Media 1.0 vs Media 2.0
"..."Marketing costs are just skyrocketing, and if we don't address this we are going to put ourselves out of business," said Dawn Taubin, the president of Warner Brothers Pictures' domestic theatrical marketing, speaking about the industry.
Consider this: the average cost to market a film domestically in 2004 was $34 million, roughly half the $64 million average price tag to make one, according to the Motion Picture Association of America. Blockbusters cost even more to market: as much as $60 million domestically and $125 million worldwide.
On Wednesday, Time Warner announced that operating income before depreciation and amortization for filmed entertainment - which includes New Line Cinema, Warner's sister company - was down 30 percent, in part because of movie marketing costs.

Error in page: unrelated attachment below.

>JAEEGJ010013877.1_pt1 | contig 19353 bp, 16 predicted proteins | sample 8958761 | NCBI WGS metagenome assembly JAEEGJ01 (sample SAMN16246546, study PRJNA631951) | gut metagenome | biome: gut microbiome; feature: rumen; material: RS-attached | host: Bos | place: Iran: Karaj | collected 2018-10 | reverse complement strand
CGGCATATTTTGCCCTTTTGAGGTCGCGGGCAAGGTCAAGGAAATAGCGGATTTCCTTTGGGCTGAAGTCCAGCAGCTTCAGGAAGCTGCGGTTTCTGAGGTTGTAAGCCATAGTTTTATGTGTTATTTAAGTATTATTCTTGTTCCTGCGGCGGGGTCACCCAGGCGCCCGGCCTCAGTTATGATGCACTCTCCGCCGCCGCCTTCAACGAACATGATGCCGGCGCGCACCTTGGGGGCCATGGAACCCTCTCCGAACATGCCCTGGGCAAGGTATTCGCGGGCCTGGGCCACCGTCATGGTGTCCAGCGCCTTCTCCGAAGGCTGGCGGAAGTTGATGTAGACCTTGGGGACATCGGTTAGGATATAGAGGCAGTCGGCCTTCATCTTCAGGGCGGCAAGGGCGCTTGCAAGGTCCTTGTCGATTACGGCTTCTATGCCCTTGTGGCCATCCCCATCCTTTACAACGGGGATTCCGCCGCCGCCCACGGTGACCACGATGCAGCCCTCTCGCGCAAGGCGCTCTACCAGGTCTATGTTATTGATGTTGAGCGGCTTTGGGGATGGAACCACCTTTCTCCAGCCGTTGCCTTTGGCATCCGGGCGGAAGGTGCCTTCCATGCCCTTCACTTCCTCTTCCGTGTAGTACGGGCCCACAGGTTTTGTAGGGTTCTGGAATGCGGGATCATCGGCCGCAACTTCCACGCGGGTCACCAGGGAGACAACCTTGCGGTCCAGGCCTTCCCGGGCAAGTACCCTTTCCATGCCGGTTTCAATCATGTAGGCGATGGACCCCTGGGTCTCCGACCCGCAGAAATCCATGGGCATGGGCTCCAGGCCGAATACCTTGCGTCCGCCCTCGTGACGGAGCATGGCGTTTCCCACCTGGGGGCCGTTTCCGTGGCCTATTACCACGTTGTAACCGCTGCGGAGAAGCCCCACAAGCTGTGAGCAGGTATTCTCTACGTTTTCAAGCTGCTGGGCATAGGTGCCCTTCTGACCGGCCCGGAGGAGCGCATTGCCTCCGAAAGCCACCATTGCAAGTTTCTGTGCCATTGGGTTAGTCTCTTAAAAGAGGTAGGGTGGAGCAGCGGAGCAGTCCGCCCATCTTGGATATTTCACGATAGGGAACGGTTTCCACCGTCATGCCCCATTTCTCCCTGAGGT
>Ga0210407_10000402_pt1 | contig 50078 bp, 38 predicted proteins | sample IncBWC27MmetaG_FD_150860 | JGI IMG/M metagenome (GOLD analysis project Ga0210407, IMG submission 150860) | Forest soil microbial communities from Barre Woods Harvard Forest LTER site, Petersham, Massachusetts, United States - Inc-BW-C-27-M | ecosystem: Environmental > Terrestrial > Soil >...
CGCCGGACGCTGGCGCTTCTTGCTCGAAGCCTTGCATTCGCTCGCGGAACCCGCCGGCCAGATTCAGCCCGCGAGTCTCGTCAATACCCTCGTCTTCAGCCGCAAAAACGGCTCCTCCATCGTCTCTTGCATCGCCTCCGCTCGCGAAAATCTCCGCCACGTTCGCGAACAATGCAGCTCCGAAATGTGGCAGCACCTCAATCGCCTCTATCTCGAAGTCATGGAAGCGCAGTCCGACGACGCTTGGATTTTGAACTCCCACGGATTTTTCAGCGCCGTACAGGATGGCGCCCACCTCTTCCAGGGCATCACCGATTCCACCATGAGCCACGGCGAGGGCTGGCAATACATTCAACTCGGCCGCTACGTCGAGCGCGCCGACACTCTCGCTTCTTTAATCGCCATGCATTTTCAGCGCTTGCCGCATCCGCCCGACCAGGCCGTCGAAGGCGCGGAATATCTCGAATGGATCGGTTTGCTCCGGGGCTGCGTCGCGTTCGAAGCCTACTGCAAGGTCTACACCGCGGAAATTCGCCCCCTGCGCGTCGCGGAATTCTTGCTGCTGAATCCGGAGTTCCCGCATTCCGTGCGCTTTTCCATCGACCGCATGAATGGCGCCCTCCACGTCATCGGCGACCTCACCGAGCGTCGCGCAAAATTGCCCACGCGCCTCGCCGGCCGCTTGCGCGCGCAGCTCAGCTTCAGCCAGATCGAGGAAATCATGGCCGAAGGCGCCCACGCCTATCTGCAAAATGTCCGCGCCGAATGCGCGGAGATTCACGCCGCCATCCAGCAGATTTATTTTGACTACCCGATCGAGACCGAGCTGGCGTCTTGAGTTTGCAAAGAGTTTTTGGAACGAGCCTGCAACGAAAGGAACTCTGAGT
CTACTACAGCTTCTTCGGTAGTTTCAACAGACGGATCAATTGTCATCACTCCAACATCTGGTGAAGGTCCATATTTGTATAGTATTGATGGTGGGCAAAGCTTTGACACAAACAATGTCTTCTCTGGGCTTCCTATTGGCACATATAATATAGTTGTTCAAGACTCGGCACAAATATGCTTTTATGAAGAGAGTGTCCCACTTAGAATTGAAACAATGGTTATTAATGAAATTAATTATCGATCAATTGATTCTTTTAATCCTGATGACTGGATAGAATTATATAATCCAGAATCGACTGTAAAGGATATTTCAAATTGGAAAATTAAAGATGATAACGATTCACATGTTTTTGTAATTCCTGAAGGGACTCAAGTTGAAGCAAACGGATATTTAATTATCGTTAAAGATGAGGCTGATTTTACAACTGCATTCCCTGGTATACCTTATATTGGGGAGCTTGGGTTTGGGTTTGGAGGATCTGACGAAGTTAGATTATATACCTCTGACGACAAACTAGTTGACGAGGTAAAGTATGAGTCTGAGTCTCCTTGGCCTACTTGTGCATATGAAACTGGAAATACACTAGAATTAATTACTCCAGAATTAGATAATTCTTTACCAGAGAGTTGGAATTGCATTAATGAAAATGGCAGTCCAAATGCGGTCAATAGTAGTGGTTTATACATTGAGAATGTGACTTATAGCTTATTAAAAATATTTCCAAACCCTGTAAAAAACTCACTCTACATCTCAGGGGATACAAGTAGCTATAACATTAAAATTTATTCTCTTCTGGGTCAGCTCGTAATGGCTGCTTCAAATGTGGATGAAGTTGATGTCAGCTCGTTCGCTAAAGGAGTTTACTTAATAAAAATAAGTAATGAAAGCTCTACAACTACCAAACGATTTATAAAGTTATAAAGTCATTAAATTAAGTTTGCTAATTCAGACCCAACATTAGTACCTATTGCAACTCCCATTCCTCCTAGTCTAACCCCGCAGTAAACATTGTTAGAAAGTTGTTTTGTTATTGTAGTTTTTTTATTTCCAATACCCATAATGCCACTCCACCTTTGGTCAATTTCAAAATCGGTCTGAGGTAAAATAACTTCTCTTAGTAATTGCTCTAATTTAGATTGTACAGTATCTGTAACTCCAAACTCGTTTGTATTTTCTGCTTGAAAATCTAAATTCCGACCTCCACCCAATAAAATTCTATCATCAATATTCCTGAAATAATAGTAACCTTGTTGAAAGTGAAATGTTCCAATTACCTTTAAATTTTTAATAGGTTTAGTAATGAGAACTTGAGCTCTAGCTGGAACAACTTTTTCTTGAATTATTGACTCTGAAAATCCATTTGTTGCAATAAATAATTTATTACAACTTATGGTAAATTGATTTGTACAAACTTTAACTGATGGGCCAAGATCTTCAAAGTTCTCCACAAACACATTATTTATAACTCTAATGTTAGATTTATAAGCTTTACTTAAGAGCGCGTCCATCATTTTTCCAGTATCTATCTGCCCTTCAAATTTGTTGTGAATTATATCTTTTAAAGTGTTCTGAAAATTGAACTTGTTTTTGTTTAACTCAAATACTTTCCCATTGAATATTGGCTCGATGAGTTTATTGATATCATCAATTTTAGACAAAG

These are confusing times for marketers like Ms. Taubin, who have found that spending buckets of money on traditional advertising - including newspapers and television - doesn't corral moviegoers the way it used to."
Link. A nice, intuitive datapoint for my fundamental hypothesis about media economics: that attention is becoming increasingly scarce at the margin, because of the micromedia explosion, and so returns to marketing are going to erode, causing the old dominant strategy in many markets - the blockbuster - to fail (you can check this ppt
This is nothing less than an inversion of mass media economics, where attention has traditionally been the most abundant resource in the value chain. The new economics of media - Media 2.0 - require new dominant strategies.
Incumbents, however, find themselves in competence traps, as illustrated above - big marketing is more a liability than an asset, as it's returns fall below the point of newer competences competitors are developing: edge competences, like search, plasticity, and liquidity (you can check this ppt
If you're affected by this tectonic shift in industry economics, want to find out more about 2.0 dominant strategies, or edge competences, you can contact me
to arrange a workshop or seminar about Media 2.0.